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4. But, fourthly, the objection will appear. to have no weight or difficulty in it, if it be consider'd, that gentiles, before they could become christians, ought to believe judaism to come from God, and to receive the jewish scriptures as of a divine autority; which, when they had once receiv'd as luch, they were in an equal condition with the Jews of being converted by type and allegory. And consequently, all the typical and allegorical arguments of the apostles from the law, the psalms, the history, and the prophets of the Old Testament, were of equal force to Gentiles as to Jews; among whom they were in effect included with respect to these arguments. Nay, it seems very probable, that the allegorical arguments of the apostles from the old Testament, as being divine and most sublime arguments, and (20) infinitely better than all human reasonings, did of themselves, or with little use of other topicks, convince the gentile-christians at the same time, both of the autority and divinity of the Old

Testament, and of the truth of christianity. Which matter may not perhaps be untruly illustrated by the case of St. Luke. He is judg’d by many learned divines to have been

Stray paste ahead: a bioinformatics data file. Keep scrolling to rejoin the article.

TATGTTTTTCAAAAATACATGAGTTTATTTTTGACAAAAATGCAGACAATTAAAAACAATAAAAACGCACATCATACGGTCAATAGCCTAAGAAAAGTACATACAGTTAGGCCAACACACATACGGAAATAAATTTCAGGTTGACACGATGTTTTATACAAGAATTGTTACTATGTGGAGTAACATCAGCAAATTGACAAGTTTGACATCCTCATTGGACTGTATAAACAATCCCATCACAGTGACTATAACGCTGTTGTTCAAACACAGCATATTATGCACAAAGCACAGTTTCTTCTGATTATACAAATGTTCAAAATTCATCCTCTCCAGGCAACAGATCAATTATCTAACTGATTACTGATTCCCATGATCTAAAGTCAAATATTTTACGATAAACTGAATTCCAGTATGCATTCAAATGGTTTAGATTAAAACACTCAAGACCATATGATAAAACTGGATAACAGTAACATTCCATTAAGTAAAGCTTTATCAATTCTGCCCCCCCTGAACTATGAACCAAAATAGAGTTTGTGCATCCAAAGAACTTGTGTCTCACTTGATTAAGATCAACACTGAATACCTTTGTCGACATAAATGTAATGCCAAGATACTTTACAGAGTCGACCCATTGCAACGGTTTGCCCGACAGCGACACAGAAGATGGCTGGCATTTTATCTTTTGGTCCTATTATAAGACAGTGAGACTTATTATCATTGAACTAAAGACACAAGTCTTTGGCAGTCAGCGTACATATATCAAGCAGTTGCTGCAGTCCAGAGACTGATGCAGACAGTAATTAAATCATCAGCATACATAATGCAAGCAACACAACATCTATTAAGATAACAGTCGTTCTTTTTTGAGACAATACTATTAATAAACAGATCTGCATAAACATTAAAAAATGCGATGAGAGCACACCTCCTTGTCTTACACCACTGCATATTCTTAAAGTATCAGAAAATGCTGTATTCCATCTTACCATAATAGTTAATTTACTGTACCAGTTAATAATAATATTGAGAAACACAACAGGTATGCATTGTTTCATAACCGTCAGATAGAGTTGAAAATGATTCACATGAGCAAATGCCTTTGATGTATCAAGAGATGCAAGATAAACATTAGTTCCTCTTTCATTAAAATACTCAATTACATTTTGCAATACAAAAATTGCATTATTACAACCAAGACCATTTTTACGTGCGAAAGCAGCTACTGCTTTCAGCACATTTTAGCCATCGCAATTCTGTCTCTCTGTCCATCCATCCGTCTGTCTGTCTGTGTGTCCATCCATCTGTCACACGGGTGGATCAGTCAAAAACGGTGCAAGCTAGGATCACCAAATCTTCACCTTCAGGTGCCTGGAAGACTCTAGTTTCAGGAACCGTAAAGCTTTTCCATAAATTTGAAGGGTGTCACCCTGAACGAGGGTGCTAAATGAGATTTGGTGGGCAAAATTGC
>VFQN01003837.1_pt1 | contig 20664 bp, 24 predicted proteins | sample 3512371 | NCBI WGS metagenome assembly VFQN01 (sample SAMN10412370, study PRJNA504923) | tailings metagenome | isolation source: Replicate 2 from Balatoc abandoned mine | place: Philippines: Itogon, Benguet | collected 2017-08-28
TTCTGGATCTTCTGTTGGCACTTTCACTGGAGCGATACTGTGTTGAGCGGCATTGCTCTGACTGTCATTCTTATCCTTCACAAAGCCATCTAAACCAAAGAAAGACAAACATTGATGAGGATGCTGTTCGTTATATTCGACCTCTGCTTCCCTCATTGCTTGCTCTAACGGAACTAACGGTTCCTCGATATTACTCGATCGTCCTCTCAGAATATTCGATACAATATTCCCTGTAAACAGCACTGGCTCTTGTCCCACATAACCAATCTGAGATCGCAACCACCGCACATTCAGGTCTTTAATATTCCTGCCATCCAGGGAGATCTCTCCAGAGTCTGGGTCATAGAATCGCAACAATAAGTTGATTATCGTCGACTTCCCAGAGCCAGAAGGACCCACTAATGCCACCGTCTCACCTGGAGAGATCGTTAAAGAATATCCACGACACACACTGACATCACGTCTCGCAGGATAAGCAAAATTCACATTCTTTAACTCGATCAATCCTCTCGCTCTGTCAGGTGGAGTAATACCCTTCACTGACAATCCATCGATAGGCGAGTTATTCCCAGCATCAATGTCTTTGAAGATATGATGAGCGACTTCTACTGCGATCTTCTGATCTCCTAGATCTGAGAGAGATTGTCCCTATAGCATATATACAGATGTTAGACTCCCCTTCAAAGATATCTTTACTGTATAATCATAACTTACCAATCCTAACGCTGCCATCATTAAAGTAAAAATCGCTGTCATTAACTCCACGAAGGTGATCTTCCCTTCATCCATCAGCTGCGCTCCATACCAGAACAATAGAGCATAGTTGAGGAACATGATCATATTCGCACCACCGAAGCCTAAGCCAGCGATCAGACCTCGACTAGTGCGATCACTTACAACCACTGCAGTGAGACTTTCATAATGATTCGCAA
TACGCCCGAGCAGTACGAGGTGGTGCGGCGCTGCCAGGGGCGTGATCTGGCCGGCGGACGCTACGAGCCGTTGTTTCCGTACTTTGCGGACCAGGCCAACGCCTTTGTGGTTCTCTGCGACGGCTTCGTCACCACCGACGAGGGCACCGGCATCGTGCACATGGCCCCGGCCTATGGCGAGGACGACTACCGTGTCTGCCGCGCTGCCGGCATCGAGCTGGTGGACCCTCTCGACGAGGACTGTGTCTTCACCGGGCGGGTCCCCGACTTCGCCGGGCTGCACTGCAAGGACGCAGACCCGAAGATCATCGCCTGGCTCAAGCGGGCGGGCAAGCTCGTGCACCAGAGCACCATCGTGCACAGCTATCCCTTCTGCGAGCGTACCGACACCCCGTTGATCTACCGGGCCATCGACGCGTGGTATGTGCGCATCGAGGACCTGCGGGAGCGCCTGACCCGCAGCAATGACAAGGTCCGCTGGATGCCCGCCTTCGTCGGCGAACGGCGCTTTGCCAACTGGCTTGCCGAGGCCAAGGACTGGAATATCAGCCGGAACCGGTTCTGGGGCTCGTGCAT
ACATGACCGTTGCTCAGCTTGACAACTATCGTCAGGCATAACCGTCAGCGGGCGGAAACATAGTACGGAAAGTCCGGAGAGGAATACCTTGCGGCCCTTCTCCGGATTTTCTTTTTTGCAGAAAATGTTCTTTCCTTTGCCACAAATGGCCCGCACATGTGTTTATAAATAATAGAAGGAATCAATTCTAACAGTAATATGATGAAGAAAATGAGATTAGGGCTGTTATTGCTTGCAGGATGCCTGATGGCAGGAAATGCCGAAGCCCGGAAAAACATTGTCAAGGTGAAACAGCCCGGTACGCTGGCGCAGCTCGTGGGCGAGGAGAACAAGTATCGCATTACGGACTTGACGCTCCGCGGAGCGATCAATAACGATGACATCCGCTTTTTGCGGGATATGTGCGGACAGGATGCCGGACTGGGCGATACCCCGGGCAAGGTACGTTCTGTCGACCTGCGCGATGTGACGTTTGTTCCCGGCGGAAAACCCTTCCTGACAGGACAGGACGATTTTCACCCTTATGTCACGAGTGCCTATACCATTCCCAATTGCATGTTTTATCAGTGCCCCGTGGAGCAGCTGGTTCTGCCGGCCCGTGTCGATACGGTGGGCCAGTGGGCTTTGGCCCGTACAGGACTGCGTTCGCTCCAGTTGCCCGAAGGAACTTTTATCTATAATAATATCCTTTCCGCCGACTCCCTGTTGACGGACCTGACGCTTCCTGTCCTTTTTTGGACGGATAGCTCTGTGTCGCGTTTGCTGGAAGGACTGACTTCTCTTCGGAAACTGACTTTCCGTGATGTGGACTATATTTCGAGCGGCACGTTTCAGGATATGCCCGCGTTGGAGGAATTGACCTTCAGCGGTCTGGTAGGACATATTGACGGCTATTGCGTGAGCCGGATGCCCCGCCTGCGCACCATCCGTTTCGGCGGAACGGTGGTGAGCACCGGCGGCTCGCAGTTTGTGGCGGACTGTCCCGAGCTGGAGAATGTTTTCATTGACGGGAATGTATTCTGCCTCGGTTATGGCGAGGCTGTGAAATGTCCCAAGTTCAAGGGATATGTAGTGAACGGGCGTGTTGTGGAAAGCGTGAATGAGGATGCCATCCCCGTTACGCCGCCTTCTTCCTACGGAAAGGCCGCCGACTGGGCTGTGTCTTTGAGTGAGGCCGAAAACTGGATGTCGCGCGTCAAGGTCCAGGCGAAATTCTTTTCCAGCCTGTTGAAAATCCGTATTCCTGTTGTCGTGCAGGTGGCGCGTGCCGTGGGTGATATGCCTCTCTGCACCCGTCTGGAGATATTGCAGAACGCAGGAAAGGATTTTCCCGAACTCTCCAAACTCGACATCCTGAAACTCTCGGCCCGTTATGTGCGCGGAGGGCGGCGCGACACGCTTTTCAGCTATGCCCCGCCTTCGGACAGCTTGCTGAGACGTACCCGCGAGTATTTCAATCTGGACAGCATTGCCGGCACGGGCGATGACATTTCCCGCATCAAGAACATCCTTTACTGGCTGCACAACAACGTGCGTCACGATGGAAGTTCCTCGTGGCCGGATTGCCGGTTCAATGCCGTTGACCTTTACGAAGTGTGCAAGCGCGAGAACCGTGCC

(w) Bentley's Sermon on Revelation and the Meffias, p. 30.

a gentile convert ; and, being a great companion of St. Paul, was no doubt instructed by him in the Cabala of the Jews, and in the sublime sense of the Old Testament. Accordingly we find St. Luke, in his gofpel, and Afts, representing the grounds of christianity, and arguing for it, in the same typical manner, from the Old Testament, with St. Paul and the other apostles, whó were originally Jews : in which two books he may not untruly be füppos’d, to declare the grounds of his own conviction, and to design to represent those grounds to other Gentiles, as fufficient for their conviction alfo. But the (x) preaching of St. Peter to CORNELIUS puts the matter past dispute. He declares to him that word which had been publisk'd thro' all Judea, that is, the gofpel as founded on the Old Testament, and as preach'd to the Jews. He then gives a relation of the life and actions, and of the sufferings, death, and resurrection of Jesus, and of his commands to his disciples. And concludes with saying, To Jesus give all the prophets witness, that thro' his name, whofoever believeth in him Jull receive remission af fins. Which is just the same way of arguing used throughout the New Testament to mere Jews.